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Amazon Cloud Player: Desktop version does a few neat tricks, but falls flat

Jonathan Seff | Nov. 7, 2013
At long last, Amazon has brought a desktop version of its Cloud Player app to the Mac. You'd think that's a good thing. And you'd be wrong.

amazon cloud player

As an Amazon Cloud Player Premium subscriber I've been, shall we say, less than thrilled with its Web- and Adobe AIR-based tools on the Mac.

I love that it offers similar functionality to iTunes Match, for the same price, and with 10 times the storage. But what good is the ability to store, stream, and download up to 250,000 tracks when the experience of using it is so bad?

Thankfully, potential help has arrived in the form of an Amazon Cloud Player for Mac, which joins the Windows version as a native desktop client for enjoying your Cloud Player account. Here's how it stacks up.

After a first launch during which it syncs up a list of your music (but doesn't attempt to download all your tracks) and your playlists, you'll see everything from your Cloud Player. With my 40,000-track library, the process took a good seven minutes to load everything up. And on a second launch of the app, nearly 15,000 of those tracks were gone and had to re-sync—very, very slowly and with intermittent bursts of visual feedback. And after installing on several different Macs, the behavior with loading up cloud tracks was wildly inconsistent. That was my first indication that the software needs a lot of work.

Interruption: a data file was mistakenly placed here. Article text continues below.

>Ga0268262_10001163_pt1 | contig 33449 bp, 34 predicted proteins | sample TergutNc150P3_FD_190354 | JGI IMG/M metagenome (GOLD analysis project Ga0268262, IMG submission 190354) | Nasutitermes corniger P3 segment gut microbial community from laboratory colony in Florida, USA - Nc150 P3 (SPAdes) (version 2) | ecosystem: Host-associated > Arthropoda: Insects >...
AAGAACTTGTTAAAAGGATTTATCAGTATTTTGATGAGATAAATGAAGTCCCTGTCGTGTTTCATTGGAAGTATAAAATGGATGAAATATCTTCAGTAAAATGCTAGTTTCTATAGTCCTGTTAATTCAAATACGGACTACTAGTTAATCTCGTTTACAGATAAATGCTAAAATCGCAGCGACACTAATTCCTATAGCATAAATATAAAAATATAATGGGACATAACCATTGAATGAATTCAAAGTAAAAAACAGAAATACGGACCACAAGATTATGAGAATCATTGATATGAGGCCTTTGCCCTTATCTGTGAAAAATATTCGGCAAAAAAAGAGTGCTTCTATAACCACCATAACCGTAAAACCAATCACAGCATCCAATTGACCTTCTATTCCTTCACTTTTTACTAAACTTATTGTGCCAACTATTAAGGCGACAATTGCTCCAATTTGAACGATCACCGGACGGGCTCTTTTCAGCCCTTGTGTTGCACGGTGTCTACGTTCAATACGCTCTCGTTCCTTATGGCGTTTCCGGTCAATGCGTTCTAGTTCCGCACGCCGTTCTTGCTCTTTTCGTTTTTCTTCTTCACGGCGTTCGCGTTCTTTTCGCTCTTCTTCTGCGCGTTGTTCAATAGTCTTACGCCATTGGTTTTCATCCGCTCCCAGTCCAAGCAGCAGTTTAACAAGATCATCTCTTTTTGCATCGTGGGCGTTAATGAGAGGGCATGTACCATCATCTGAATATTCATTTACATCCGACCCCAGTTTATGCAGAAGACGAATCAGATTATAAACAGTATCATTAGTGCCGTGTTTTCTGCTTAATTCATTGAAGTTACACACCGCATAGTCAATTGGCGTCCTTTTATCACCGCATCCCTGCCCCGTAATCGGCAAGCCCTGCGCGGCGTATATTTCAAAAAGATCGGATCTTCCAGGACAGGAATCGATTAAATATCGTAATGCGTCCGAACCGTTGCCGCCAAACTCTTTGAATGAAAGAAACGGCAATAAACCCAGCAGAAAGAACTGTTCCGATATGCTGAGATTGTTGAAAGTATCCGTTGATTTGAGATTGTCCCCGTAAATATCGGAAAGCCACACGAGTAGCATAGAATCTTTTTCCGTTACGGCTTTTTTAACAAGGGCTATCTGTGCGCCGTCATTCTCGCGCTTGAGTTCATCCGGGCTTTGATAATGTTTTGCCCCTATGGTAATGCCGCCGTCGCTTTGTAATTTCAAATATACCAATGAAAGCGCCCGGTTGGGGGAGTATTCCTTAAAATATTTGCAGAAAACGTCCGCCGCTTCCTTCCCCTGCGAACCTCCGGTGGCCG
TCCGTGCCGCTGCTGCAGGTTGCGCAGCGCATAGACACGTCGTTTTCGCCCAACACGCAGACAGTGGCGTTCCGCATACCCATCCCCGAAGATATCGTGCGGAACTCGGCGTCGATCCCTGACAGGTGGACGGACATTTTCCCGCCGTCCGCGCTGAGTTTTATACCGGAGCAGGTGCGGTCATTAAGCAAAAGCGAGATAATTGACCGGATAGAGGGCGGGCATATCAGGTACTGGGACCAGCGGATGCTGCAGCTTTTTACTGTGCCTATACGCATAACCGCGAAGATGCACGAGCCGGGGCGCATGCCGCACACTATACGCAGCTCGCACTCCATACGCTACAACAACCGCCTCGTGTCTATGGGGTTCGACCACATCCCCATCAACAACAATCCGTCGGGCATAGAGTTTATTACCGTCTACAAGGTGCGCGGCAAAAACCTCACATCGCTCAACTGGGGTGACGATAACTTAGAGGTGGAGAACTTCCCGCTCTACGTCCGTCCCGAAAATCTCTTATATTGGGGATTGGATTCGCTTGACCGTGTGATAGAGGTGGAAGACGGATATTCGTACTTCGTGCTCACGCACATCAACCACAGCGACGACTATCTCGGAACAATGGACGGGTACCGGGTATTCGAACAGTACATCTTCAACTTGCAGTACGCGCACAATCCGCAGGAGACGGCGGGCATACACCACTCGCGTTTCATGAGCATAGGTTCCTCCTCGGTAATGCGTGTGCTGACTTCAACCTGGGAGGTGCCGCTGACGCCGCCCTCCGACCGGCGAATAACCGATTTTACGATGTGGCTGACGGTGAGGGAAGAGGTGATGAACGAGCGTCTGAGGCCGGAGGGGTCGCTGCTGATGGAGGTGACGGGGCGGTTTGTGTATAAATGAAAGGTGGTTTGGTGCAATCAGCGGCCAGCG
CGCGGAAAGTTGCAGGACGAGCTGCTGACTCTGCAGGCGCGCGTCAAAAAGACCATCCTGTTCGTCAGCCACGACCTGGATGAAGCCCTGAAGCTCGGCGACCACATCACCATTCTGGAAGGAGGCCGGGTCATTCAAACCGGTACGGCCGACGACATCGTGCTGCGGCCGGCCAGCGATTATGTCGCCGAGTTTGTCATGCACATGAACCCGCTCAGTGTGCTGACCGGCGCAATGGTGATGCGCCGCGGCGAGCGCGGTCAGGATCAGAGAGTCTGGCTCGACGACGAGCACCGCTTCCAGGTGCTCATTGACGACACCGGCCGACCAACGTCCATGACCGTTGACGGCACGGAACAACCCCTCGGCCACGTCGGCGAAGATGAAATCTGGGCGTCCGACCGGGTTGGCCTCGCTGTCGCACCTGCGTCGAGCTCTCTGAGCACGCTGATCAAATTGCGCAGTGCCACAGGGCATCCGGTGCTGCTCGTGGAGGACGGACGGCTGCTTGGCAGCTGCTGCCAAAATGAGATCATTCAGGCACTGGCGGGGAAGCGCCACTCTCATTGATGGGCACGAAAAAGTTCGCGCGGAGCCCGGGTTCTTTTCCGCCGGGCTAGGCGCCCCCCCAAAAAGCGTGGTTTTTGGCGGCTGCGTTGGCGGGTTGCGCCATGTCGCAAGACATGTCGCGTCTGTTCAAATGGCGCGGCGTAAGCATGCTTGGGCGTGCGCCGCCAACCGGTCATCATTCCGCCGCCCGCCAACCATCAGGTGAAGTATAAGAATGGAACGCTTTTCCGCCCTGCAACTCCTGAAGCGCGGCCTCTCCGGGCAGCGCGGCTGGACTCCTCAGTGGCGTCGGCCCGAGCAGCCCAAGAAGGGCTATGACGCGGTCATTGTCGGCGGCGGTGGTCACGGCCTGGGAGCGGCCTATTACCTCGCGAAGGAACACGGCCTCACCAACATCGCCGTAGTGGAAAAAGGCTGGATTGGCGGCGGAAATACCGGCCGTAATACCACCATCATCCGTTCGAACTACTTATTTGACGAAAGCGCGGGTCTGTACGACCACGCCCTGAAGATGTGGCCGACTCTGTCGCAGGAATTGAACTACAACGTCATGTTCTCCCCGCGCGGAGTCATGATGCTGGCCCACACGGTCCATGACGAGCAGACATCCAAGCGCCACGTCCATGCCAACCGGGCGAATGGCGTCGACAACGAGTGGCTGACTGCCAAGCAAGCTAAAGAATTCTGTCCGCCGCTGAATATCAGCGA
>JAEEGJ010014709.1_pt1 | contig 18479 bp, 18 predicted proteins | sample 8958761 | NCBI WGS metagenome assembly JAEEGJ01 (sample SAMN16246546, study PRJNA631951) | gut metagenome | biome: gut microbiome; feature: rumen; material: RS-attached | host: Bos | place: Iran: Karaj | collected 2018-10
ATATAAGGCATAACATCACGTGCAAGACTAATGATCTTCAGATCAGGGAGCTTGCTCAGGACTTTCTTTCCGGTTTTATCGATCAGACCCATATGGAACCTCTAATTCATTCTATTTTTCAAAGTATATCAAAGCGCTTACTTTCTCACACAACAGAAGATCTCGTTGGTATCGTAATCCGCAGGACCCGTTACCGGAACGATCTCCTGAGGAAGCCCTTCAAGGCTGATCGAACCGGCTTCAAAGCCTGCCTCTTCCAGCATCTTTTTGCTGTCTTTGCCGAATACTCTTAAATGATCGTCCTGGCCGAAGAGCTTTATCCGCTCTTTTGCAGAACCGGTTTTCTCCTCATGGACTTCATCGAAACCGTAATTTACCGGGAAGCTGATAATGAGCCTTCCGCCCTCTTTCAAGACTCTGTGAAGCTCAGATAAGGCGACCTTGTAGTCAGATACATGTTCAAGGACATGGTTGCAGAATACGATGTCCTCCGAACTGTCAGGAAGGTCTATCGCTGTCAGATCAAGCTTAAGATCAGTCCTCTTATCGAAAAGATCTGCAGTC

The interface is exactly like the Windows version—enough so that it looks to be ported over from that version. In a column on the left, you can choose to view content in the cloud or on your computer locally, and then drill down by playlists, artists, albums, songs, or genres. In the middle you see your selected content and can sort by various headers, although you can't choose which ones you want displayed. Also, the names of the headers and even their relative positions aren't the same as on the Web. On the right is a handy (and hideable) sidebar that lets you drag and drop to add tracks to playlists, or to download songs or albums to your computer. That's a big improvement over the downloader app required before Amazon launched its desktop player for the Mac.

You can create and listen to playlists, play entire albums, or double-click a song to start it playing—most of the time. I tried to play a live moe. track from a show I saw in Vegas, and got a window saying the file format wasn't recognized, also implying that the file itself might be corrupt. I then played the exact same track using the Web interface without problem. Sigh. You can use keyboard shortcuts to control playback while the app is the active one. When you quit the app and relaunch, it remembers where you were, but not what you were playing.


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